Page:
March 7, 2000Senator Donald F. Munson
I am writing to state my opposition to the Maryland legislature enacting MUCITA (Senate Bill 142). In order to keep my letter shorter than the proposed bill, I will limit this letter to only stating some of my objections to MUCITA in regard to software purchased in retail stores. Opposition to the UCITA has been expressed by 26 Attorneys General (including the Maryland Attorney General) FTC, software developers, every consumer advocacy organization that has examined it, large software customers, librarians, the entertainment industry (until they were explicitly exempted from UCITA), magazine and newspaper publishers, software developers, and many law professors.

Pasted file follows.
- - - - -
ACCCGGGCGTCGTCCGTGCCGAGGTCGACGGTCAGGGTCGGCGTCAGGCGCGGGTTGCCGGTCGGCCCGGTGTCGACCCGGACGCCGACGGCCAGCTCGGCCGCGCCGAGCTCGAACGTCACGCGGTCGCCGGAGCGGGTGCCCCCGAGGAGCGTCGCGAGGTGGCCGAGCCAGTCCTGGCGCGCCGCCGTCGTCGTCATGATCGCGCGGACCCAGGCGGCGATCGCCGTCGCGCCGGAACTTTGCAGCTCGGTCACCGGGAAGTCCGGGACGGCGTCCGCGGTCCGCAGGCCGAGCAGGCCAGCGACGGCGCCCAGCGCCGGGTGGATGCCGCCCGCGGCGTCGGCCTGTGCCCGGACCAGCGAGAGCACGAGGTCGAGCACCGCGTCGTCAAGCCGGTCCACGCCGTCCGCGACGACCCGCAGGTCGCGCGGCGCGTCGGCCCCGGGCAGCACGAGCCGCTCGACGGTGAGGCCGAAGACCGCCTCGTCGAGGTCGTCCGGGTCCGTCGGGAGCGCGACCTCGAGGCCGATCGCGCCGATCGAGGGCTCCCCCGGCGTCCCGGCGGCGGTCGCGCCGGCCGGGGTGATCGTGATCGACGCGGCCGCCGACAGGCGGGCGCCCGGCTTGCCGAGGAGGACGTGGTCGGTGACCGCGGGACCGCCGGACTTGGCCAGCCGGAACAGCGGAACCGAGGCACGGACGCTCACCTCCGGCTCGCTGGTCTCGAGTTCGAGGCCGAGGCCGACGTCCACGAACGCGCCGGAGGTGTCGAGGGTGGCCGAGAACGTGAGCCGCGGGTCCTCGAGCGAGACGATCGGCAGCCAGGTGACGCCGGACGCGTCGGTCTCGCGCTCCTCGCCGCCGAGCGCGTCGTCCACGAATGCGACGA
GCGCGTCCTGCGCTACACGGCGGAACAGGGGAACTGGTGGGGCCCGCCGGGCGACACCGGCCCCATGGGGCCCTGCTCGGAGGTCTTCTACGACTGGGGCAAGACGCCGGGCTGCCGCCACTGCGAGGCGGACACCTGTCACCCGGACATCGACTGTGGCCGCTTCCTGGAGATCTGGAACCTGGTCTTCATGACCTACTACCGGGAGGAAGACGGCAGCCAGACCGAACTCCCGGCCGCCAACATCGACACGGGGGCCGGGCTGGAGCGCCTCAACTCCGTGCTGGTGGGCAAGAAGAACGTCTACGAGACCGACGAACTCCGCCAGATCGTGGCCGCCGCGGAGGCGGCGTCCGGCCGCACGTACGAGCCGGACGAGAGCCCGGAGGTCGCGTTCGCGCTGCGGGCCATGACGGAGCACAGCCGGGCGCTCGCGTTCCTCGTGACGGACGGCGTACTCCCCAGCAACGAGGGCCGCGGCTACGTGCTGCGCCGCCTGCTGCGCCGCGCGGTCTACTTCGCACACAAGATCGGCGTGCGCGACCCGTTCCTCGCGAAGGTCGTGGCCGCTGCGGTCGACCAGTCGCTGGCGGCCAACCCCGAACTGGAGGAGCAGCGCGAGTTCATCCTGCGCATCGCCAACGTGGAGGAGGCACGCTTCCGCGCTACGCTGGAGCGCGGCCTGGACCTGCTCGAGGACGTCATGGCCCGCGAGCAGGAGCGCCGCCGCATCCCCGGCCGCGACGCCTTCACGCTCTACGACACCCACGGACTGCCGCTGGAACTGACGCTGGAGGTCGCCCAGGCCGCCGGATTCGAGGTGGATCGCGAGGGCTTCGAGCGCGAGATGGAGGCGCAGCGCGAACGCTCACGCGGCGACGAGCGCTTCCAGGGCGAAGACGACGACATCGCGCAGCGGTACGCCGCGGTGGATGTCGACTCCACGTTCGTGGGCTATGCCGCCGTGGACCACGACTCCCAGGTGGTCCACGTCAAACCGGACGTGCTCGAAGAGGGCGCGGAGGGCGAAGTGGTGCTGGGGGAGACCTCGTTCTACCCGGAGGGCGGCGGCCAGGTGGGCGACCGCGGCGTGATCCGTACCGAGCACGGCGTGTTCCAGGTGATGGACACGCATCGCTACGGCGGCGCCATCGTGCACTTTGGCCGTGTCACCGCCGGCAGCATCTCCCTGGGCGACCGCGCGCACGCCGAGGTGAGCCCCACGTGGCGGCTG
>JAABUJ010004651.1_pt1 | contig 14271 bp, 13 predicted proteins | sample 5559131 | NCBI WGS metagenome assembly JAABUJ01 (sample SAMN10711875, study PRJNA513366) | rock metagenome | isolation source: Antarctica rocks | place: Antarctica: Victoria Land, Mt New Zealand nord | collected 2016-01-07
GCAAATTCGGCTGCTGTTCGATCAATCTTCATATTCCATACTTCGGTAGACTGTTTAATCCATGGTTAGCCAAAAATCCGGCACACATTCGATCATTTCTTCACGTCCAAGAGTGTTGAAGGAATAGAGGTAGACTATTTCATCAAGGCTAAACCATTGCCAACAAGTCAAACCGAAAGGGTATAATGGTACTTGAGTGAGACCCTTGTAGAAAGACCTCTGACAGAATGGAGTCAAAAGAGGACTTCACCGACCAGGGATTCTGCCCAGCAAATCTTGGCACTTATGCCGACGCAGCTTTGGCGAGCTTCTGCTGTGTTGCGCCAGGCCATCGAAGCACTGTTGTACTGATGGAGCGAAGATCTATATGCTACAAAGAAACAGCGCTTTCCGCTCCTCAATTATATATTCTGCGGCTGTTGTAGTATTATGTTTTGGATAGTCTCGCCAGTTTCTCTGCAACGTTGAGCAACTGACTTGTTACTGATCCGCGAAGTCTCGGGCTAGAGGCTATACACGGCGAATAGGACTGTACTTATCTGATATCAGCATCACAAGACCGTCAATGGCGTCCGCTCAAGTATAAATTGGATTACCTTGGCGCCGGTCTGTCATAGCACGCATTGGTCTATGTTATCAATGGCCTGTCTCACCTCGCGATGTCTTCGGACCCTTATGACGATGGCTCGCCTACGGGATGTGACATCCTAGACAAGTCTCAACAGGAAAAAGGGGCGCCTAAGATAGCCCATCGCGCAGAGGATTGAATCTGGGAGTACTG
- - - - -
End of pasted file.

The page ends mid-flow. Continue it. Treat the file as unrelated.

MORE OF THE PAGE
This act has, from its inception, been rushed through the process by the large software manufacturers in order to reduce competition and protect themselves from liability when they intentionally release software with known bugs. Most of the 'consumer protection' aspects that the proponents of the act cite are illusionary since almost every 'consumer protection' can be waived in the license itself. In fact, most of them are currently waived in the existing shrink-wrap licenses.
This act was initially proposed as an amendment (section 2B) to the UCC which requires the approval of both the ALI and the NCCUSL. The AIL objected that the draft of article 2B was too sweeping in scope and ran contrary to the existing principles of contract law. The NCCUSL pulled out of the process when the AIL would not schedule a vote until the summer of this year in order to allow ample time for all sides of the issue to respond. In a rushed hearing process, the NCCUSL passed the UCITA in July of this year. The UCITA is currently being rushed through several state legislatures including Virginia, Maryland., Oklahoma, and Illinois.